Business Administration

Your Guide To MBA Specializations

Your Guide To MBA Specializations
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Nedda Gilbert profile
Nedda Gilbert September 4, 2018

Growing up, almost every kid gets that that oft-repeated question: "What do you want to be when you grow up?" When it comes to business school specializations, the possibilities are just as diverse and exciting.

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Now more than ever, MBA students have an incredible depth and breadth of options available. From real estate, to museum leadership, to sports management, to the emerging field of financial technology (FinTech), there is an MBA specialization for everyone.

Don’t believe us? Here is a sampling of the specialization areas offered by various MBA programs:

  • Marketing
  • Real Estate
  • Entrepreneurship
  • Corporate Social Responsibility
  • Health Care Management
  • Information Management
  • Production/Operations Management
  • Strategy
  • Technology
  • Accounting
  • General Management
  • International Business/Global Management
  • Business Analytics
  • Strategic Management
  • Organizational Behavior
  • Sports Management
  • Hospitality Business Management
  • Strategic Leadership
  • Museum Leadership
  • Corporate Finance
  • Finance – Investment Banking
  • Entertainment
  • Nonprofit Sector
  • FinTech

Now that you know your options, should you specialize or generalize?

As you start your business school journey, it may be helpful to research areas of specialization and decide whether you want to specialize while earning your MBA — and, if so, which area or areas might be right for you. Business school should be an exploratory process, so it’s perfectly acceptable to be unsure prior to starting an MBA program. But it is also helpful to know what possibilities are out there.

If you need an extra push to start considering specialization, here are some reasons to research your options before applying to MBA programs:

  1. You may not want to specialize. You may want to be a generalist. In this case, a general management track is one option. Those who choose this track have an opportunity to pursue a broad course of study that positions them for general management and/or a management consulting position.

  2. Not every school offers every concentration.

  3. Some MBA programs require students to choose a concentration or specialization. At others, declaring an area of expertise is optional.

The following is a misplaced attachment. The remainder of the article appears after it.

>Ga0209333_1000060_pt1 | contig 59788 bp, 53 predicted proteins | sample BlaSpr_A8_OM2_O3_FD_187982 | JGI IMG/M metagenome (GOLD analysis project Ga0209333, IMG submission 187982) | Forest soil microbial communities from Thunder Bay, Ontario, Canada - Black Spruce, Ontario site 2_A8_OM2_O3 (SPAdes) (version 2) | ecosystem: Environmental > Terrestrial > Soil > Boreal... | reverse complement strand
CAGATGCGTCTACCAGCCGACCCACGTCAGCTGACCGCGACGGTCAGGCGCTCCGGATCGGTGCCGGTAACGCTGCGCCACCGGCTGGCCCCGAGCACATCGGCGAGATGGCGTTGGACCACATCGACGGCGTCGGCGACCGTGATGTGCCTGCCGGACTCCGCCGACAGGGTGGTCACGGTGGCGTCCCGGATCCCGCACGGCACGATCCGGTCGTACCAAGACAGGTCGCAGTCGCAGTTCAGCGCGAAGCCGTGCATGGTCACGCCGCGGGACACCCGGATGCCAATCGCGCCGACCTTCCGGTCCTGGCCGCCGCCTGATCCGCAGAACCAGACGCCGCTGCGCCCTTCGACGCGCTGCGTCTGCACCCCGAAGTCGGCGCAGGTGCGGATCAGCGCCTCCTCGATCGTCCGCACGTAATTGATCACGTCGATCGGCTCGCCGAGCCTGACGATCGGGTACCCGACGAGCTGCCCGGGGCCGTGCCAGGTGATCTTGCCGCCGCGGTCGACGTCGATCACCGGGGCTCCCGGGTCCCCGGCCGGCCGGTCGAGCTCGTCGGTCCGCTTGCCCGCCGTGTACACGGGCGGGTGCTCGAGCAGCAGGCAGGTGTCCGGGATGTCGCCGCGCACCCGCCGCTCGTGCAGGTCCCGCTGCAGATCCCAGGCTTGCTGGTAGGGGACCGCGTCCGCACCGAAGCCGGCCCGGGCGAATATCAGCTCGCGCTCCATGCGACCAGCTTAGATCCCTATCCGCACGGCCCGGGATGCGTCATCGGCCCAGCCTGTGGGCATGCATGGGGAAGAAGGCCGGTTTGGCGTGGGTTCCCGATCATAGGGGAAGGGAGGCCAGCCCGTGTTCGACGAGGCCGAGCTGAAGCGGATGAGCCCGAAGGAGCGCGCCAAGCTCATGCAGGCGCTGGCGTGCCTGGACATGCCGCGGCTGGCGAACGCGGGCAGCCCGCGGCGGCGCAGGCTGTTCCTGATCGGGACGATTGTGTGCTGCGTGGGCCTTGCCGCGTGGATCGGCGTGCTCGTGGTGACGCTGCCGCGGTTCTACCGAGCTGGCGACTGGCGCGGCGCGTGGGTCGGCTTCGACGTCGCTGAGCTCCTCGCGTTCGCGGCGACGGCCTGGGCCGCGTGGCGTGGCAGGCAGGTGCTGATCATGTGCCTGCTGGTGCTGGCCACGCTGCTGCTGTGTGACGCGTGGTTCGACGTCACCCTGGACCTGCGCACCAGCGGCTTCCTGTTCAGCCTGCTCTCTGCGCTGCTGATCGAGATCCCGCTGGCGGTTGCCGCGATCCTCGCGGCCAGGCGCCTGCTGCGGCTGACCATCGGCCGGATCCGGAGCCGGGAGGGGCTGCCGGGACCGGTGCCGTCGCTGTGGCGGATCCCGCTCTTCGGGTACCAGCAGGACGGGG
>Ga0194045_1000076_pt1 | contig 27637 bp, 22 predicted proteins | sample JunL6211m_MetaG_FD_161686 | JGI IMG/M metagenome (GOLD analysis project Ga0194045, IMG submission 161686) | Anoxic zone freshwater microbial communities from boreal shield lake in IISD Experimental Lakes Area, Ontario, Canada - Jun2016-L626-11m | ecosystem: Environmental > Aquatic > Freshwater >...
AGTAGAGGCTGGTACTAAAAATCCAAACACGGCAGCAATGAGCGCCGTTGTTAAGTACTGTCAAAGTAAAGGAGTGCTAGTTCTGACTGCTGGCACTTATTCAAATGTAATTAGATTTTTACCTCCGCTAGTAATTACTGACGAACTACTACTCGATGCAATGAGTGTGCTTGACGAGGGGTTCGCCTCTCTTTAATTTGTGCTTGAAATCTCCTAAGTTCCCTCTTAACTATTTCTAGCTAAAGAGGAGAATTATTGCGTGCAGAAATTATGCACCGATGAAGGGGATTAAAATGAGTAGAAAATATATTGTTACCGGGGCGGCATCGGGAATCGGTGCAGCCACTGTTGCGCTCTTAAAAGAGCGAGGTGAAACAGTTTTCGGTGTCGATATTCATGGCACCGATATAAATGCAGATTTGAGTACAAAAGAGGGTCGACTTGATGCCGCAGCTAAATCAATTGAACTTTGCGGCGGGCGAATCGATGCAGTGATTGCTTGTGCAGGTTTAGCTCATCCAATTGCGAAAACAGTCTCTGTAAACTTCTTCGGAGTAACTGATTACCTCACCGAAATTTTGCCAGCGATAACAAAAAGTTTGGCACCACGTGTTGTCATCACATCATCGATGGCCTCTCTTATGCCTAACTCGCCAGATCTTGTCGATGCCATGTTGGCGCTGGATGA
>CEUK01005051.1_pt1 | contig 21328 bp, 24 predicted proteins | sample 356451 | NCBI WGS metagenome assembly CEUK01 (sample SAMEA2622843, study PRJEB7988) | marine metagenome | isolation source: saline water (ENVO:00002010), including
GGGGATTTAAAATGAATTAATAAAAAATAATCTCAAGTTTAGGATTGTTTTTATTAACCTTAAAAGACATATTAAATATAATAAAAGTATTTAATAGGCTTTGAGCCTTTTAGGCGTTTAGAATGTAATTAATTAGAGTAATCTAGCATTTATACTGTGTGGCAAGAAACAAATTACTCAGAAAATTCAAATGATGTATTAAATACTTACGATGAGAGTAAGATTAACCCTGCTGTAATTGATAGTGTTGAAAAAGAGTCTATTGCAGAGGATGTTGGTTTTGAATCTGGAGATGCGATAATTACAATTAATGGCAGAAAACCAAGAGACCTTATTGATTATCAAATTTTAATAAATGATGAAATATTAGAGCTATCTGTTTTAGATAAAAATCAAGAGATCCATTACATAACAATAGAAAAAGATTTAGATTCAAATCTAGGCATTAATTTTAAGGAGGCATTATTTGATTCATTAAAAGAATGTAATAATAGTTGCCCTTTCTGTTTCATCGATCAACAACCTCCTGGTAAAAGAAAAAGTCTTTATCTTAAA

4. MBA hopefuls who have a clear career plan can choose the school and specialization that best serves their needs, making the most of their time in the program.

  5. MBAs may want to consider the reputation of a school in choosing a specialization. For example, there are schools known for marketing, and schools known for finance. Recruiters direct their hiring to those programs producing the highest performers.

  6. You may want to specialize in an area that has broad applications across many industries. This may better serve your short and long term career goals.

  7. If you’re undecided, you need options. It’s important you land at a school with enough specializations to allow you to choose one, without settling.

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A Final Note:

A specialization can advance any MBA student’s career by helping them hone in on an area of expertise. But students should be wary of any area that may quickly become obsolete. With industries morphing rapidly and digital innovation driving much of the this change, a wise student should consider a specialization that will remain relevant. Or better yet, find one that will remain in high-need.

Questions or feedback? Email editor@noodle.com

About the Author

Ms. Nedda Gilbert is a seasoned clinical social worker, author, and educational consultant with 25 years of experience helping college-bound and graduate students find their ideal schools. She is a prolific author, including The Princeton Review Guide to the Best Business Schools and Essays that Made a Difference. Ms. Gilbert has been a guest writer for Forbes and a sought-after keynote speaker on college admissions. Previously, she played a crucial role at the Princeton Review Test Preparation Company and was Chairman of the Board of Graduate Philadelphia. Ms. Gilbert holds degrees from the University of Pennsylvania and Columbia University and is a certified interdisciplinary collaborative family law professional in New Jersey.

About the Editor

Tom Meltzer spent over 20 years writing and teaching for The Princeton Review, where he was lead author of the company's popular guide to colleges, before joining Noodle.

To learn more about our editorial standards, you can click here.


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MBA Programs You Should Consider

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